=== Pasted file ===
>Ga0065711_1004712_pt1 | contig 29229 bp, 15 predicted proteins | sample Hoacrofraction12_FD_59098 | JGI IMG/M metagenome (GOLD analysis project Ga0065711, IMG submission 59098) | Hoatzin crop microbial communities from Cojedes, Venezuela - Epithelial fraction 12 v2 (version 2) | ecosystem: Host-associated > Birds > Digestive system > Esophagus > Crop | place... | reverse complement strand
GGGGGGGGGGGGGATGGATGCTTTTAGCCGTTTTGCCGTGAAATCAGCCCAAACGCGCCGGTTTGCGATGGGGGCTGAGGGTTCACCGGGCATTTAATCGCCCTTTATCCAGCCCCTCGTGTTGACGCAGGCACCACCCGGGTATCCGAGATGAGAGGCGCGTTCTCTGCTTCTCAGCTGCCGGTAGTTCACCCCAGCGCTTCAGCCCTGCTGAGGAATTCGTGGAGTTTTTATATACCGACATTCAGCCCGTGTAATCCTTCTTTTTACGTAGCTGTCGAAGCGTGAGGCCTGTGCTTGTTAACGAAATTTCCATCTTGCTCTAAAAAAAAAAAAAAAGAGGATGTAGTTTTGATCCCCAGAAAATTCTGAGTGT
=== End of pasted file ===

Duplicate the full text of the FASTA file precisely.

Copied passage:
>Ga0065711_1004712_pt1 | contig 29229 bp, 15 predicted proteins | sample Hoacrofraction12_FD_59098 | JGI IMG/M metagenome (GOLD analysis project Ga0065711, IMG submission 59098) | Hoatzin crop microbial communities from Cojedes, Venezuela - Epithelial fraction 12 v2 (version 2) | ecosystem: Host-associated > Birds > Digestive system > Esophagus > Crop | place... | reverse complement strand
GGGGGGGGGGGGGATGGATGCTTTTAGCCGTTTTGCCGTGAAATCAGCCCAAACGCGCCGGTTTGCGATGGGGGCTGAGGGTTCACCGGGCATTTAATCGCCCTTTATCCAGCCCCTCGTGTTGACGCAGGCACCACCCGGGTATCCGAGATGAGAGGCGCGTTCTCTGCTTCTCAGCTGCCGGTAGTTCACCCCAGCGCTTCAGCCCTGCTGAGGAATTCGTGGAGTTTTTATATACCGACATTCAGCCCGTGTAATCCTTCTTTTTACGTAGCTGTCGAAGCGTGAGGCCTGTGCTTGTTAACGAAATTTCCATCTTGCTCTAAAAAAAAAAAAAAAGAGGATGTAGTTTTGATCCCCAGAAAATTCTGAGTGT